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December 6, 2012 9:13 pm
The market for initial public offerings remains sluggish, enlivened only by a few recent high-profile deals, such as the flotation of Direct Line, the insurance company. This inactivity has been accompanied by a corresponding decline in opportunities in the so-called grey market, in which investors can make spread bets ahead of a float.
But the €1.5bn offering in October – the biggest IPO in Europe this year – from Telefónica Deutschland, the telecoms company, has given commentators hope that the IPO market is becoming more robust and this in turn could spur more interest in the grey market.
“This is an opportunity only spread betting and contracts for difference providers can offer over traditional stockbrokers, allowing clients to get ahead of the game,” says Andrew Edwards, chief executive of ETX Capital, which has offered clients the chance to make early trades on previous share offerings, including social media company Facebook, Manchester United, the football club, and Direct Line.
The trades are made in the same way as all other spread bets: investors can benefit from price movements in advance of a deal and use their experience to make an informed decision about investing when the stock trades. Clients can also opt to convert pre-listing spreads into a physical holding when the stock is officially listed.
“An early indication of pricing ahead of the IPO debut provides a greater sense of certainty over the levels at which the stock will potentially trade at once officially listed,” says Mr Edwards.
“This augurs well for retail investors, who tend to be more prudent with their investment approach and would rather have a heads-up before taking positions.” It also helps them to decide whether they believe in the hype that can accompany a new listing, he adds.
However, he warns that, despite hype and expectations, IPOs do not necessarily trade at a discount to their price/earnings ratio.
The lack of IPOs in recent years, however, has made it more difficult for investors and analysts to draw conclusions about trends. This means that instead of comparing like with like, and judging how a company may perform by looking at how its rivals have fared, investors must make their decisions based on other factors.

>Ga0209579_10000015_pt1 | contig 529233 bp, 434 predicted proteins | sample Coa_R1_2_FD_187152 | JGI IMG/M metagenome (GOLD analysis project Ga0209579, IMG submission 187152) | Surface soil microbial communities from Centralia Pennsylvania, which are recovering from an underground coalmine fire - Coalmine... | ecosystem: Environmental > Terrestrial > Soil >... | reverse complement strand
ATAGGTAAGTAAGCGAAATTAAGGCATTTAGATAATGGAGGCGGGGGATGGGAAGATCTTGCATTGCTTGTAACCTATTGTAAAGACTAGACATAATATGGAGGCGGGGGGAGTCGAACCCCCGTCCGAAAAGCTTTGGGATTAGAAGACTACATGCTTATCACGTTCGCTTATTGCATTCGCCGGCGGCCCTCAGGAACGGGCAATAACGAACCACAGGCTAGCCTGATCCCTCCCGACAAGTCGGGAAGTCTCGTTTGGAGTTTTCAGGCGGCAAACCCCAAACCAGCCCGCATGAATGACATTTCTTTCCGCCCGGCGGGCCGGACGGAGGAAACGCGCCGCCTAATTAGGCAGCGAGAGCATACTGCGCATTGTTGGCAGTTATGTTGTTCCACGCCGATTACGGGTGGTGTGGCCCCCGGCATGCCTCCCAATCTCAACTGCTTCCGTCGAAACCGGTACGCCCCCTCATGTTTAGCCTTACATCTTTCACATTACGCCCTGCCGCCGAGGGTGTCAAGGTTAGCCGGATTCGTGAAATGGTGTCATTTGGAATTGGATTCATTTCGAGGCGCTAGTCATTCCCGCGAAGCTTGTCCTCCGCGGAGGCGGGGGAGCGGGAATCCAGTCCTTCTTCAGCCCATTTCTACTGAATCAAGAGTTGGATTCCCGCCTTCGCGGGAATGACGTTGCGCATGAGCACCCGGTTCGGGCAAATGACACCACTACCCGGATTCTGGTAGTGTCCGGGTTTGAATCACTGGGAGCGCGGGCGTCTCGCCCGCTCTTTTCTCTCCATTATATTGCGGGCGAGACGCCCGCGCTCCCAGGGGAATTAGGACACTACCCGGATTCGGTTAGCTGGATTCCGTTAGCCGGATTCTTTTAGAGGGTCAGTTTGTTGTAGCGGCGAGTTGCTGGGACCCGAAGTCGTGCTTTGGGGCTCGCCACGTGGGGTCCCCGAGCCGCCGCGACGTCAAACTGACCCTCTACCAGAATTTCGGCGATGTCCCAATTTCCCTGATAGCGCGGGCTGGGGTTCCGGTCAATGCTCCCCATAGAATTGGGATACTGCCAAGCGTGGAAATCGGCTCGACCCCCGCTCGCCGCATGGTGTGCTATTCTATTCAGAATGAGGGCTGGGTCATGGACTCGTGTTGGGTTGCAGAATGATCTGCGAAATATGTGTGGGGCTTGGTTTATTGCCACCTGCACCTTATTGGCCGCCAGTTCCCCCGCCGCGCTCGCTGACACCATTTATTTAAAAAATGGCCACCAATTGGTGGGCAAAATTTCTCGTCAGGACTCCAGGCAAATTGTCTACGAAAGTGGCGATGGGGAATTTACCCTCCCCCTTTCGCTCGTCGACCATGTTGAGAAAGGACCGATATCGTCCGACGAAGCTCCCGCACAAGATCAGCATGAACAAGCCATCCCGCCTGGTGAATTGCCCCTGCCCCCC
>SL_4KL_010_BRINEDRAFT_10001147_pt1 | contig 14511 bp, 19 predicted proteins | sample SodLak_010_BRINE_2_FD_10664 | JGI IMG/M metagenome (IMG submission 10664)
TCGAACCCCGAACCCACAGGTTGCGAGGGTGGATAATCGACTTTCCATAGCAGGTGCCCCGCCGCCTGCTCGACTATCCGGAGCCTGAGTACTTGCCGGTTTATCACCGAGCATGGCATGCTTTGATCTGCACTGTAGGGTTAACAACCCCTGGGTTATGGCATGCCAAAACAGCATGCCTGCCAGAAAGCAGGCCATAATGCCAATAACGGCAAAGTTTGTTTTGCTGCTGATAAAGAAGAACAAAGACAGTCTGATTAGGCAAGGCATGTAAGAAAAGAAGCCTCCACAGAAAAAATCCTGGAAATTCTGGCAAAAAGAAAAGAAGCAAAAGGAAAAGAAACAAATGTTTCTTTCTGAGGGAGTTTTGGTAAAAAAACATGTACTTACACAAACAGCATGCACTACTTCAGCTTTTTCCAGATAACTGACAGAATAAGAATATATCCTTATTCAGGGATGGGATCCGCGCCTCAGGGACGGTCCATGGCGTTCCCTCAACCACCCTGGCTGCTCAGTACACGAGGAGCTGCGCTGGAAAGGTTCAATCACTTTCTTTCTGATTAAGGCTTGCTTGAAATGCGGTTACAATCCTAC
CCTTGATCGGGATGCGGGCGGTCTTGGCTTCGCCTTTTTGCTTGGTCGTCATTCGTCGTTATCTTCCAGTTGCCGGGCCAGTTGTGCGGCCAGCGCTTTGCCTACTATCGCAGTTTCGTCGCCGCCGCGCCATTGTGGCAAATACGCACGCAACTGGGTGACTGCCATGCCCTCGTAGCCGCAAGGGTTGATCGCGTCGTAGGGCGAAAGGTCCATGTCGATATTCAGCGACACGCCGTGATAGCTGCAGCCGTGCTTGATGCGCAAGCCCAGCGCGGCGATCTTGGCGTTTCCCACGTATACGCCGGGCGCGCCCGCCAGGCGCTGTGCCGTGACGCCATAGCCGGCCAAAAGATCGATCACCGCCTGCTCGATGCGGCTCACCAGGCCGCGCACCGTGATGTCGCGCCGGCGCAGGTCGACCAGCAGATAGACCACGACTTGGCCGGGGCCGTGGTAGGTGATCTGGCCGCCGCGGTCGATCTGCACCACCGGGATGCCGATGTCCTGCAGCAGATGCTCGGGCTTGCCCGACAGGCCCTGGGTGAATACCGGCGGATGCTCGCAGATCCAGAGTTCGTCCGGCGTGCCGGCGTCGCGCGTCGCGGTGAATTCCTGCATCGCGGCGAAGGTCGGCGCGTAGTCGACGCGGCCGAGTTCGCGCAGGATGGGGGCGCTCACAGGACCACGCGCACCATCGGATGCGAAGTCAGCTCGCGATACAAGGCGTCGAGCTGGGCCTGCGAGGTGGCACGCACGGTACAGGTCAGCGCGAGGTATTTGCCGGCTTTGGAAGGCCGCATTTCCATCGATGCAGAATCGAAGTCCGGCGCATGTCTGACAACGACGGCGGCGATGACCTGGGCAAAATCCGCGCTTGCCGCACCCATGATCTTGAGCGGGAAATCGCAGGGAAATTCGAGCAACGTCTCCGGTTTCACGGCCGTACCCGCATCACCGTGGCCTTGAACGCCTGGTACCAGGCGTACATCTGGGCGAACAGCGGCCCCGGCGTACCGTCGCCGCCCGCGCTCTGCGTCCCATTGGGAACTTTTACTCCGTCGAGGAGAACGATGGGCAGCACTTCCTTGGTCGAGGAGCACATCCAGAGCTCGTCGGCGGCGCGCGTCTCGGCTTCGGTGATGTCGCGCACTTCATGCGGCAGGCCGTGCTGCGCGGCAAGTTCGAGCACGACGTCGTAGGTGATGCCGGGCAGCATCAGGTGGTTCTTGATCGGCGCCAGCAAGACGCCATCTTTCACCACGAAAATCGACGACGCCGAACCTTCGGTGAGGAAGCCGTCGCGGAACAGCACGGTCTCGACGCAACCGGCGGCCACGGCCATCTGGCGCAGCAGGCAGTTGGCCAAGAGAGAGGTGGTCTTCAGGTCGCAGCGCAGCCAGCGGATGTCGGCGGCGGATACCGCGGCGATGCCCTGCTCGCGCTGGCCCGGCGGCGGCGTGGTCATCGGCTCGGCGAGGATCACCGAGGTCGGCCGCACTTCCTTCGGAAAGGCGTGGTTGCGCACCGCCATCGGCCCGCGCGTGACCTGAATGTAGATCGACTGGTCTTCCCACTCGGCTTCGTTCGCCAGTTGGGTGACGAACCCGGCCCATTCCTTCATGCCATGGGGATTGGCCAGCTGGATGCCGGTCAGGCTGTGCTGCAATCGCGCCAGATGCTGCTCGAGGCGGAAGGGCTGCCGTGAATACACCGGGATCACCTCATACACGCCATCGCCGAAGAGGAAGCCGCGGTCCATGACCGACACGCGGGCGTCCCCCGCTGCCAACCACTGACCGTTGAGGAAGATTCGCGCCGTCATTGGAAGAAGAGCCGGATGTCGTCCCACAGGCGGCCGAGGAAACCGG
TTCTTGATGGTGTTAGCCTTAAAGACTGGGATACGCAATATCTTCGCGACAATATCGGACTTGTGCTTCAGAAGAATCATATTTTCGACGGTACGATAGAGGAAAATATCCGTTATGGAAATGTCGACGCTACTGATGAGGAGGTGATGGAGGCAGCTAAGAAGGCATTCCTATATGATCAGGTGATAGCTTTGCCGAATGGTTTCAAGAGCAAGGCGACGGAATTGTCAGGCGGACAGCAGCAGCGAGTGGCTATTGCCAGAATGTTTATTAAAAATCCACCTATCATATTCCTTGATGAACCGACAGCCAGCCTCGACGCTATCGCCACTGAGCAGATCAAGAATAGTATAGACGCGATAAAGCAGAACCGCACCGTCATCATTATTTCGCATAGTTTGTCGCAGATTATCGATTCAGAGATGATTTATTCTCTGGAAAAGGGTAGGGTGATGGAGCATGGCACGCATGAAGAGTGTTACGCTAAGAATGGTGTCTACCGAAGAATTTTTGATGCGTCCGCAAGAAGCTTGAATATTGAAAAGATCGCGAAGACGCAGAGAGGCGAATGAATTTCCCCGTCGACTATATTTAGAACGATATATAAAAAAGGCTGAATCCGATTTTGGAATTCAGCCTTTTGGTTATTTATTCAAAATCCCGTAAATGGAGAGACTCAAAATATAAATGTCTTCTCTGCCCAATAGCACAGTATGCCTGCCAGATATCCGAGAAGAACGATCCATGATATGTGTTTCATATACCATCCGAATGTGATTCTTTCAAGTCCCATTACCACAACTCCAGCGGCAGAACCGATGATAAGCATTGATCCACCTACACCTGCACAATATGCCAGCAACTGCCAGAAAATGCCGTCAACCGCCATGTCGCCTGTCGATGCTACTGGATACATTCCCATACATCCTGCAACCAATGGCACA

This matters, as although investors who choose the right direction can profit from a rise in a company’s share price following an IPO, traders who move in too late can suffer losses if the price falls – unless they go short.
Betfair, the online sports betting company, is an example often cited to warn traders of the potential difficulties in making bets on IPOs. The company, which listed in London in October 2010, saw its shares lose nearly a third of their value within a few months.
In the case of Direct Line, an impending review of the motor insurance industry by UK regulators placed pressure on insurers, the effects of which were felt on the grey market before the company had started to trade.
Pricing an IPO on the grey market can be tricky, says David Jones, chief market strategist at IG. “[At] the beginning [of the Facebook IPO] nobody knew how many shares were going to be issued, so there was no indication for the share price,” he says.
“We quoted it as its market cap at the end of the first day’s trading – we started at $80bn, but pretty quickly buying by clients pushed this up and just ahead of the flotation it was trading around $120bn.”
In spite of the problems, there remains a significant level of interest in high-profile floats, he adds, and that can make a difference to prices. “It really is a market affected by the activity of clients. Large buyers and sellers will push the price around and can offer plenty of opportunity if someone thinks the grey market is out of line with reality.”
Marko Jagustin, chief dealer at GFT Global Markets, says investors should remember trading grey markets can be a high-risk proposition. “Liquidity is invariably low, which can present some execution difficulties, and this is something we never want to compromise our clients with,” he says.
Although the company provides access to IPO stocks as soon as the underlying listing has gone live, it prefers not to get involved in the grey market.
“The choppy nature of pricing these markets also means clients will struggle to put a sensible risk management strategy in place. Again, the low liquidity is going to result in prices gapping quite significantly from day to day,” Mr Jagustin says.
There are other ways, however, to gain a degree of exposure to an asset just before it is issued, he explains. Investors who do not want to go into the grey market could instead look to buy or sell a competitor to the company due to float, depending on their opinion of the early performance of the newly listed equity.
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